Can A Few Monks Save the Cardamom Forest?
By Luke DugglebyMay 16, 2013
Cambodia, strapped for cash and desperate for energy, has turned to clearing its prehistoric forests for hydro-electricity dams. And China is only too eager to help.
Guided by Buddhist monks, the 200-metre-long orange cloth snakes its way through the Cambodian village of Ta Tai Leu and into the forest until it reaches a clearing. There, emerging from the forest with community members, students and farmers in tow, the religious procession is met by a scene of devastation: logging has left only the largest trees in this old-growth rainforest, their enormous buttresses too much for the loggers’ machinery, their canopies towering over the smouldering wreckage. The monks pause momentarily, then continue towards the remaining goliaths, to bestow their blessing.
It’s a tree ordination, in which spiritualism meets activism, with the hope of protecting the trees left standing through either divine intervention or media attention. The Khmers take spirits seriously. And it seems little else stands guard over this place in the country’s southwest, which is nonetheless called the Central Cardamom Protected Forest.
Cambodia’s forests were once described as the country’s “most developmentally important resource”, but these rich forests had been largely degraded, the valuable timber sold off by the political elite for quick, private profits from unrestricted logging.
Deep in the Cardamom, the Areng valley is covered with such ancient trees, along with natural wild grasses, and small communities of Khmer people who still speak an ancient form of Khmer language. This vast forest has been little explored, largely protected from development because of its remoteness and the retreating Khmer Rouge who left thousands of landmines in their wake; people were too scared to enter, or simply didn’t have access to the region. The Areng is also one of the last known natural habitats in which the Siamese crocodile is found, though it had been believed extinct in the wild until it was rediscovered here in recent years.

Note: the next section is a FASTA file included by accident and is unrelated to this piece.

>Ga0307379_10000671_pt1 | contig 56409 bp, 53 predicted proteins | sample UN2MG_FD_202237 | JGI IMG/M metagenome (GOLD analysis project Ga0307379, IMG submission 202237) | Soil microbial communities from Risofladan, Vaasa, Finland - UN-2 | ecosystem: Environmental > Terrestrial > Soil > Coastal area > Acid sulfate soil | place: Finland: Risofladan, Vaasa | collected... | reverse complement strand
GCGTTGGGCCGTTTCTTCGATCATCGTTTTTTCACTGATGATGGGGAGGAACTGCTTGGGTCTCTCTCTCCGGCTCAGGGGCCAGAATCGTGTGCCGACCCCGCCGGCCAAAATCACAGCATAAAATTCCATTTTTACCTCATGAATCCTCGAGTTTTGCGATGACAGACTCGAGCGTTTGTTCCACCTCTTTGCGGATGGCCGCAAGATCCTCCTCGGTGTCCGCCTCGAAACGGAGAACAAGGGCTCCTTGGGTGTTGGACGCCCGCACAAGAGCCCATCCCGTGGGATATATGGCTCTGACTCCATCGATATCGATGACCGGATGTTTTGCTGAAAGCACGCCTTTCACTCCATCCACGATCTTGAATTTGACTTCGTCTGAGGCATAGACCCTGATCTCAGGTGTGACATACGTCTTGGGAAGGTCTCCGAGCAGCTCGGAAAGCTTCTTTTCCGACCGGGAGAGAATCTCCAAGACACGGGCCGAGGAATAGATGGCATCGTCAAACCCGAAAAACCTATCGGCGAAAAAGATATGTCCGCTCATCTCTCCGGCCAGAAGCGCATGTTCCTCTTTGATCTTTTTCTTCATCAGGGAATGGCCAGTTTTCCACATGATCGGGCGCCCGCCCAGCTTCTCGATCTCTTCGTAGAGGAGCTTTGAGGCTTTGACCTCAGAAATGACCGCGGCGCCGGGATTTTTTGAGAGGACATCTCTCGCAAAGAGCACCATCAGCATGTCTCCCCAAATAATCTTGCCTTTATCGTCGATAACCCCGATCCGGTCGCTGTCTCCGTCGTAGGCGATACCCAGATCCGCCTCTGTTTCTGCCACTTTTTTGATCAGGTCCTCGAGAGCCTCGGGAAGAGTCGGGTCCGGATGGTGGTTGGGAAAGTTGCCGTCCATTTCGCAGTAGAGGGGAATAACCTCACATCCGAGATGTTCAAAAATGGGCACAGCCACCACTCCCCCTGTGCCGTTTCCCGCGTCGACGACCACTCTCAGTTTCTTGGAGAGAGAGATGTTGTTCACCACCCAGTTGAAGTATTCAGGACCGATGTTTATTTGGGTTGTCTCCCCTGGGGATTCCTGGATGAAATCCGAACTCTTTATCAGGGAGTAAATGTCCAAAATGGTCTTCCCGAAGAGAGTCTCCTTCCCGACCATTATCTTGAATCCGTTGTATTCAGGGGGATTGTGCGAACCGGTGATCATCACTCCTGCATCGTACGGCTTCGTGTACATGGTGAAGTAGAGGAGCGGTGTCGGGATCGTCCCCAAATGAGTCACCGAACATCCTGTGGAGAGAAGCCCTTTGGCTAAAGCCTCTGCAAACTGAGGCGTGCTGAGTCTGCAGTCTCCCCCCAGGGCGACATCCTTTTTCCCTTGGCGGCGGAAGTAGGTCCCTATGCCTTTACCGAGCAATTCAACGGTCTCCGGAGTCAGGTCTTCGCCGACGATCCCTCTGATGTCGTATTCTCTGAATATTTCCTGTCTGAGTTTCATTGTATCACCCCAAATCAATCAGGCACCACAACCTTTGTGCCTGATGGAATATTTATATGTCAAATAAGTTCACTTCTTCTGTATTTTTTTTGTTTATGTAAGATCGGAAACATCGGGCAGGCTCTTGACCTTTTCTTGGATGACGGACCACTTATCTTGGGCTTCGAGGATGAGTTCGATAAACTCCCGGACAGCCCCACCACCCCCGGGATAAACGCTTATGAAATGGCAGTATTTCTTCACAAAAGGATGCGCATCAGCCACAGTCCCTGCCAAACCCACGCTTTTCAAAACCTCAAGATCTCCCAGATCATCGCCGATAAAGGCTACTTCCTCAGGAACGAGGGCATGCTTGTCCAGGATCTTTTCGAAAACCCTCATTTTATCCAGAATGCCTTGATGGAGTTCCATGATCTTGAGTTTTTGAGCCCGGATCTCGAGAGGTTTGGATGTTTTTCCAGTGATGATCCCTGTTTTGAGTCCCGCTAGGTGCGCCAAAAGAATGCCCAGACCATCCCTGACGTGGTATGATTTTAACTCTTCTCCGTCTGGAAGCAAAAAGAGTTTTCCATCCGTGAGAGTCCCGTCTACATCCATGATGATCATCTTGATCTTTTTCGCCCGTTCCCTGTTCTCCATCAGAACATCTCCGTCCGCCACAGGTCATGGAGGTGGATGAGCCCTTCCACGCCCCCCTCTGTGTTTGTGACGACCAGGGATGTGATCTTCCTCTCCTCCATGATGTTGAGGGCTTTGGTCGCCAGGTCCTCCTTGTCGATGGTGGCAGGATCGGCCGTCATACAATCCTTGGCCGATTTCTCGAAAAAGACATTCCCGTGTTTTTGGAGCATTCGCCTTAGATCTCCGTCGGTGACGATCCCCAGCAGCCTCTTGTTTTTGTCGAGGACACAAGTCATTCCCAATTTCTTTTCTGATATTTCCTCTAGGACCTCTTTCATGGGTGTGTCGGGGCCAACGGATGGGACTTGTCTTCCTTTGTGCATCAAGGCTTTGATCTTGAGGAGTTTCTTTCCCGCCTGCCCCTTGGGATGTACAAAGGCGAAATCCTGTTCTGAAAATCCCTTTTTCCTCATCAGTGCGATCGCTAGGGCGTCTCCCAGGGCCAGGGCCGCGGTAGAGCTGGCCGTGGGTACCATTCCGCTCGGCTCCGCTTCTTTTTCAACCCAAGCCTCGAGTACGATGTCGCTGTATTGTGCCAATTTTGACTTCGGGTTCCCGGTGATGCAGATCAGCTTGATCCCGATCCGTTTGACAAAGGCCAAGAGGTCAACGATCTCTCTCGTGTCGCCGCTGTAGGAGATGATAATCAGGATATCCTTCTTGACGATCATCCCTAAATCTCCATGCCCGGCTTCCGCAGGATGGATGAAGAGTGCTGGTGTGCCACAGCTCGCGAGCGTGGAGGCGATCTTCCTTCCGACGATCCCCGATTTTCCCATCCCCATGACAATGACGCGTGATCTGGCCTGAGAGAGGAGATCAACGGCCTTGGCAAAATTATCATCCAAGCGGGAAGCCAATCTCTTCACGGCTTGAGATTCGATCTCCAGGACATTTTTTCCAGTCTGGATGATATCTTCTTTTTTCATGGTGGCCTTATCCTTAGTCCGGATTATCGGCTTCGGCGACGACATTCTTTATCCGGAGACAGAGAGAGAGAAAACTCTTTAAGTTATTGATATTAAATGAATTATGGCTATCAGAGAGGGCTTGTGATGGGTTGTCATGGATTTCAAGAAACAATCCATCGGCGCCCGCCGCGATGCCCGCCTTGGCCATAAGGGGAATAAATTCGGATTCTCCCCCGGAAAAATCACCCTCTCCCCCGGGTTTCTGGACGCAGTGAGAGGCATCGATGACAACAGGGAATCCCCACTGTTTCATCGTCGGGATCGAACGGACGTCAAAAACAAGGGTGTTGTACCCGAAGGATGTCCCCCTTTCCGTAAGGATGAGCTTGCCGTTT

Cambodia’s forests were once described by the World Bank as the country’s “most developmentally important resource”, but according to the international group Global Witness, by 2009 these rich forests had been largely degraded by unrestricted logging, the valuable timber sold off by the political elite for quick, private profits.
According to the group’s report Country For Sale, “Patterns of corruption and patronage found in the forest sector, and documented by Global Witness over 13 years, are now being duplicated”, in other Cambodian industries.
In the valley adjacent to that in which the tree “ordination” was held, a dam project known as Stung Cheay Areng is in the planning phase. It’s part of a wider hydroelectric program in the valley and across Cambodia, in which Chinese companies are driving development. China has some US$4.5 billion in Cambodian energy contracts and investments, according to The Heritage Foundation’s investment tracker.
It’s true that Cambodia is a country in serious need of electrification. During the 1970s, the country’s civil war all but wiped out its electricity infrastructure. When the Khmer Rouge took control in 1975, it destroyed virtually all electricity-related facilities as part of its efforts to reduce the country to a completely non-threatening agrarian society.
When Cambodia eased into a state of peace in the late 1990s, the government tried to rehabilitate the electricity system, but internal fighting, lack of funds, and many other issues affecting a country that had been reduced to rubble just a few decades before, made this a difficult task.
Even today there is no national grid, and the vast majority of the population — and less than 10 per cent of rural households — has no regular access to electricity. The demand is there from domestic, business and industrial sectors, and is increasing every year, yet the government has insufficient capacity to meet such needs. Even Phnom Penh experiences regular blackouts. Foreign investment is seen as vital to developing this much-needed infrastructure.
“Cambodia is seriously short of electricity and recent power cuts show that the available supplies cannot meet demand. And the government has prioritised developing hydropower as one way to remedy this problem,” says British researcher Mark Grimsditch.
“As one of the world’s least developed countries it has limited resources and technical capacity to [manage such projects]. China has proved to be a willing partner in supporting this burgeoning industry,” Grimsditch wrote in a report about China’s hydropower investments in the Mekong region.
“Cambodia is seriously short of electricity and recent power cuts show that the available supplies cannot meet demand. And the government has prioritised developing hydropower as one way to remedy this problem.”
“Chinese hydropower companies are eager to invest abroad, and have strong backing from the Chinese government,” according to Grimsditch’s 2012 report, produced for the World Resources Institute.